‘the Audit Office has demonstrated that the Auditor-General has in place methodology and tools to effectively, economically and efficiently deal with its core business and achieve compliance with the appropriate standards.’
This supports my view that the Audit Office is a very professional office that continues to provide valued audit services to parliament, the organisations we audit and the citizens of New South Wales.
The review went on the say that:
‘Without affecting our conclusion, we have made a number of recommendations to assist in further strengthening and improving the effectiveness and efficiency of the AONSW [Audit Office of New South Wales].’
- that a ‘follow the dollar’ mandate is required in order to restore the oversight that the Auditor-General has traditionally had over public spending
- the staged introduction of a mandate to provide assurance over performance measures, and that
- the Audit Office should conduct an independent review of the NSW Budget annually as a formal requirement.
These recommendations recognise contemporary approaches in public sector management, like commissioning, and would ensure greater accountability and transparency over the use of public resources.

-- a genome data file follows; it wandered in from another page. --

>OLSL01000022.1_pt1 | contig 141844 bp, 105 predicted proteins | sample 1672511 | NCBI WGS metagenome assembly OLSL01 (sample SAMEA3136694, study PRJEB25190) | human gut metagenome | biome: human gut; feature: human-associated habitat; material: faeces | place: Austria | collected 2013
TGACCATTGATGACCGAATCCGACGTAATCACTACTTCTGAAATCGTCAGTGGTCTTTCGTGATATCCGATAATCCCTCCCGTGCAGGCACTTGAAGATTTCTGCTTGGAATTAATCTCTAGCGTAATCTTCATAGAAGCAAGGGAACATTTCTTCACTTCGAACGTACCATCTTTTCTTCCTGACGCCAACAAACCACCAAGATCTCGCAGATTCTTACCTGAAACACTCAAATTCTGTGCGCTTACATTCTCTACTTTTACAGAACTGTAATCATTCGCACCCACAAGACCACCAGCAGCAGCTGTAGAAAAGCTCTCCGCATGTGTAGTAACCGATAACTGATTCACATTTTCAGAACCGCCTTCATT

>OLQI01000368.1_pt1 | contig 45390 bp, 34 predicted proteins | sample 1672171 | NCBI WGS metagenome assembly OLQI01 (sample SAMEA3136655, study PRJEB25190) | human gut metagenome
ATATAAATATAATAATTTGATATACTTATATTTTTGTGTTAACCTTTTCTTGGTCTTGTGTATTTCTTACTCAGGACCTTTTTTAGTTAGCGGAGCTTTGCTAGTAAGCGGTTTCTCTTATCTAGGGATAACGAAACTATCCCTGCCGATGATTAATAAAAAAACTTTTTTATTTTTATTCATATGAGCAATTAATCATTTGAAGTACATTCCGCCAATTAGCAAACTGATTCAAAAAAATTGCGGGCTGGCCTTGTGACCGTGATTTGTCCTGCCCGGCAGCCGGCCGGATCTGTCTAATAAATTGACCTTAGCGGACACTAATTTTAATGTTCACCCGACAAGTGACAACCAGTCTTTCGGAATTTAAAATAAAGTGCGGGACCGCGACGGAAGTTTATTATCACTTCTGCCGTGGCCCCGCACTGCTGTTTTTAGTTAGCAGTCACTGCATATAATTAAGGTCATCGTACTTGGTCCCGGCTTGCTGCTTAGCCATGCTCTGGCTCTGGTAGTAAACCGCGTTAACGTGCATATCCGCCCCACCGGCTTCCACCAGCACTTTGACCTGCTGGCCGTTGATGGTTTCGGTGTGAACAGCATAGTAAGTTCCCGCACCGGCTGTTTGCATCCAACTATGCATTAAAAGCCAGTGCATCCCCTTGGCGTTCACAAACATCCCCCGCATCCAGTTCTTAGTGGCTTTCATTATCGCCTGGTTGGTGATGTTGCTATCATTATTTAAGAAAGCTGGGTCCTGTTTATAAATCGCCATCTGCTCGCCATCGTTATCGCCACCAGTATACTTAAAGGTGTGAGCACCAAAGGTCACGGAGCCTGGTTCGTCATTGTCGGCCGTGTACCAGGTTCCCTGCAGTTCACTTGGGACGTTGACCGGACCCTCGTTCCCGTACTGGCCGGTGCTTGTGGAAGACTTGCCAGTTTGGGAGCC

In March 2018, we hosted IMPACT – the International Meeting for Performance Audit Critical Thinkers.
This biennial conference was held in Sydney and brought together performance auditors and public sector leaders from around Australasia and other nations for two days of thought-provoking discussion about the changing nature of government and the contribution performance auditors can make. We heard from leading international and Australian speakers on public sector management, transparency and accountability.
To host a conference of this scale and profile was a major undertaking for our office. The feedback we received from the conference was very positive and the professional connections made between our staff and those who travelled to Sydney will be lasting.
Challenging year for the staff of the Audit Office
This year more than ever I want to thank and recognise the dedication, professionalism and resilience of all staff in the Audit Office.
The impact our expanded local government mandate has had should not be underestimated, in addition to the many other challenges and achievements of this year. This is reflected in our People Matter survey results which are down on previous years. This will be a key area of focus for myself and my executive over the coming year to ensure the Audit Office remains a high performing organisation and a great place to work.